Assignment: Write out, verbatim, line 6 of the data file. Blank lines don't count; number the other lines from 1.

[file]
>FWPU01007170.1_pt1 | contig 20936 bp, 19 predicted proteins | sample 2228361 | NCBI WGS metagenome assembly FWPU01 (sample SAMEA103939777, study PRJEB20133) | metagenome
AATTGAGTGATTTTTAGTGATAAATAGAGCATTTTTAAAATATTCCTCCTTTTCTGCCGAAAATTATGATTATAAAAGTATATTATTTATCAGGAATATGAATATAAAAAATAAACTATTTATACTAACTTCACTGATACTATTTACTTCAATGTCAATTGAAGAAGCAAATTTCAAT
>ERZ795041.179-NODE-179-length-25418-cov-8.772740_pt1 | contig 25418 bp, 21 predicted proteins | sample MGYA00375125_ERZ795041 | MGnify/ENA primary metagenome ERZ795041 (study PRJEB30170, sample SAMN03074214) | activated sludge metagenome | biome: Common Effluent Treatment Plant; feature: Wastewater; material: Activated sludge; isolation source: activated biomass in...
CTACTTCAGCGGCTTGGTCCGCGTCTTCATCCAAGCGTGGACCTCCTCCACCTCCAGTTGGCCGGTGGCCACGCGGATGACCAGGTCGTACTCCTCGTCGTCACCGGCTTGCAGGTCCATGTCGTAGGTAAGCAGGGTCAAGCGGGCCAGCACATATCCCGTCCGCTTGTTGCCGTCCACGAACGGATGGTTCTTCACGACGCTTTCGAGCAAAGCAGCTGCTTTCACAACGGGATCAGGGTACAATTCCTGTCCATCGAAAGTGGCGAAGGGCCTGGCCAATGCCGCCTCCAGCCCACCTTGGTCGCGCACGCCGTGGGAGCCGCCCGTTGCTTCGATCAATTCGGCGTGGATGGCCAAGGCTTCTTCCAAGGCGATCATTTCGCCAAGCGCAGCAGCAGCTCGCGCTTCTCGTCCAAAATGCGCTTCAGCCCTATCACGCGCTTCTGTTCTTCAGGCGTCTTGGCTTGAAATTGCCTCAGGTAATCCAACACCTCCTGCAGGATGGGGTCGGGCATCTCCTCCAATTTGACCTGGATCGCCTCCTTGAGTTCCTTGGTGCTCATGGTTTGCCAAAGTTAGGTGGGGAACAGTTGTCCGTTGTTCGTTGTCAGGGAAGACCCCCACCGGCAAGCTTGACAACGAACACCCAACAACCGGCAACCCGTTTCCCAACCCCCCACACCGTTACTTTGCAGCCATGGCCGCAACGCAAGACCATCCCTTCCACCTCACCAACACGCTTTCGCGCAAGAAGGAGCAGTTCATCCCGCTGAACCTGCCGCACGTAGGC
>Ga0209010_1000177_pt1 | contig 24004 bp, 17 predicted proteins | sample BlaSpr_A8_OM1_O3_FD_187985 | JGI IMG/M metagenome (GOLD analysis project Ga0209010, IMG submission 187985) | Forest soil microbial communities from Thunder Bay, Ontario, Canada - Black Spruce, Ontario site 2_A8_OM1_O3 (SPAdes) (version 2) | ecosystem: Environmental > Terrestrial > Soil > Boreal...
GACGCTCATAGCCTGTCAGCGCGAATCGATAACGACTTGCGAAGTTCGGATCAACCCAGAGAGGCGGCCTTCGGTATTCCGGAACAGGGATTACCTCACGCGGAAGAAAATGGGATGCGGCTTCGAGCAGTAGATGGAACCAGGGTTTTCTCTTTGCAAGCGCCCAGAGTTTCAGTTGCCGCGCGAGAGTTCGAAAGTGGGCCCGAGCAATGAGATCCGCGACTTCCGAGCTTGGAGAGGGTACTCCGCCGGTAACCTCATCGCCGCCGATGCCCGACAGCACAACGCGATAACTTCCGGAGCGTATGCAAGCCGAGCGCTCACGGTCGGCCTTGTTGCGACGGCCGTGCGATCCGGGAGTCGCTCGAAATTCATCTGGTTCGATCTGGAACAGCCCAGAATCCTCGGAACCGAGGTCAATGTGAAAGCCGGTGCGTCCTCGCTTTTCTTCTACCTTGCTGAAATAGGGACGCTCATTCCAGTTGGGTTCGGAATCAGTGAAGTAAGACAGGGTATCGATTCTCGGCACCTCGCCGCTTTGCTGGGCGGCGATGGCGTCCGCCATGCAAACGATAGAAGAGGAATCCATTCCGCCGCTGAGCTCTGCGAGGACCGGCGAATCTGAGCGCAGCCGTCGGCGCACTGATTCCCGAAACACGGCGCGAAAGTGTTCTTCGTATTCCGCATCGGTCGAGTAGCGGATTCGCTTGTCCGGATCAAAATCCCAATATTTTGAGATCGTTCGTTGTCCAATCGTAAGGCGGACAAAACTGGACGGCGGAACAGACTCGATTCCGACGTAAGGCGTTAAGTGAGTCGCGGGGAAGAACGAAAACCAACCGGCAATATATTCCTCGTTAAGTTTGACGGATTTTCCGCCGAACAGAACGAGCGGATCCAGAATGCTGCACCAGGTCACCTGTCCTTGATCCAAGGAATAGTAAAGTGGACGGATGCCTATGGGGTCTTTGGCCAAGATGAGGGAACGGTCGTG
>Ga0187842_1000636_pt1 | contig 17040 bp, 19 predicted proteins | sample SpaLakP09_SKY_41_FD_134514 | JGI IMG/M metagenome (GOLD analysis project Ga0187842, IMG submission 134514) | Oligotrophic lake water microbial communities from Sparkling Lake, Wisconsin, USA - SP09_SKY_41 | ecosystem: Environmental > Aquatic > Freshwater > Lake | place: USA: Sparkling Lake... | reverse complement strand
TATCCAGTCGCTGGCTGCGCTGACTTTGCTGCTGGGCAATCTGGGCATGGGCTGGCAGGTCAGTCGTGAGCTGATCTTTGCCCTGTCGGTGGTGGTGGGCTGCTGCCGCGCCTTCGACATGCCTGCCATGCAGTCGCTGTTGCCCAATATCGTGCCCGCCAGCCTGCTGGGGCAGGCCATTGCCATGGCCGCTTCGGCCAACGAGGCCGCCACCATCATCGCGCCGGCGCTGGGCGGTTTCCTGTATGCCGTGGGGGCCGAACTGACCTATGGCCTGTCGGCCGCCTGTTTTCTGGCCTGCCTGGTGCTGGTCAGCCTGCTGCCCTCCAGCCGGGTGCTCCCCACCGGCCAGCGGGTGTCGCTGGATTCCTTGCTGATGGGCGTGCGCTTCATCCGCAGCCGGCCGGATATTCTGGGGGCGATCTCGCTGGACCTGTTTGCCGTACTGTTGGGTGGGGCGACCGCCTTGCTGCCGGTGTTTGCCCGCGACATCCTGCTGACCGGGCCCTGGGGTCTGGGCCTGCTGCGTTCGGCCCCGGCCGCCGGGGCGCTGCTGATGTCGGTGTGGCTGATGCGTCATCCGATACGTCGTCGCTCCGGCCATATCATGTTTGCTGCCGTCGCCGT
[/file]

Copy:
GACGCTCATAGCCTGTCAGCGCGAATCGATAACGACTTGCGAAGTTCGGATCAACCCAGAGAGGCGGCCTTCGGTATTCCGGAACAGGGATTACCTCACGCGGAAGAAAATGGGATGCGGCTTCGAGCAGTAGATGGAACCAGGGTTTTCTCTTTGCAAGCGCCCAGAGTTTCAGTTGCCGCGCGAGAGTTCGAAAGTGGGCCCGAGCAATGAGATCCGCGACTTCCGAGCTTGGAGAGGGTACTCCGCCGGTAACCTCATCGCCGCCGATGCCCGACAGCACAACGCGATAACTTCCGGAGCGTATGCAAGCCGAGCGCTCACGGTCGGCCTTGTTGCGACGGCCGTGCGATCCGGGAGTCGCTCGAAATTCATCTGGTTCGATCTGGAACAGCCCAGAATCCTCGGAACCGAGGTCAATGTGAAAGCCGGTGCGTCCTCGCTTTTCTTCTACCTTGCTGAAATAGGGACGCTCATTCCAGTTGGGTTCGGAATCAGTGAAGTAAGACAGGGTATCGATTCTCGGCACCTCGCCGCTTTGCTGGGCGGCGATGGCGTCCGCCATGCAAACGATAGAAGAGGAATCCATTCCGCCGCTGAGCTCTGCGAGGACCGGCGAATCTGAGCGCAGCCGTCGGCGCACTGATTCCCGAAACACGGCGCGAAAGTGTTCTTCGTATTCCGCATCGGTCGAGTAGCGGATTCGCTTGTCCGGATCAAAATCCCAATATTTTGAGATCGTTCGTTGTCCAATCGTAAGGCGGACAAAACTGGACGGCGGAACAGACTCGATTCCGACGTAAGGCGTTAAGTGAGTCGCGGGGAAGAACGAAAACCAACCGGCAATATATTCCTCGTTAAGTTTGACGGATTTTCCGCCGAACAGAACGAGCGGATCCAGAATGCTGCACCAGGTCACCTGTCCTTGATCCAAGGAATAGTAAAGTGGACGGATGCCTATGGGGTCTTTGGCCAAGATGAGGGAACGGTCGTG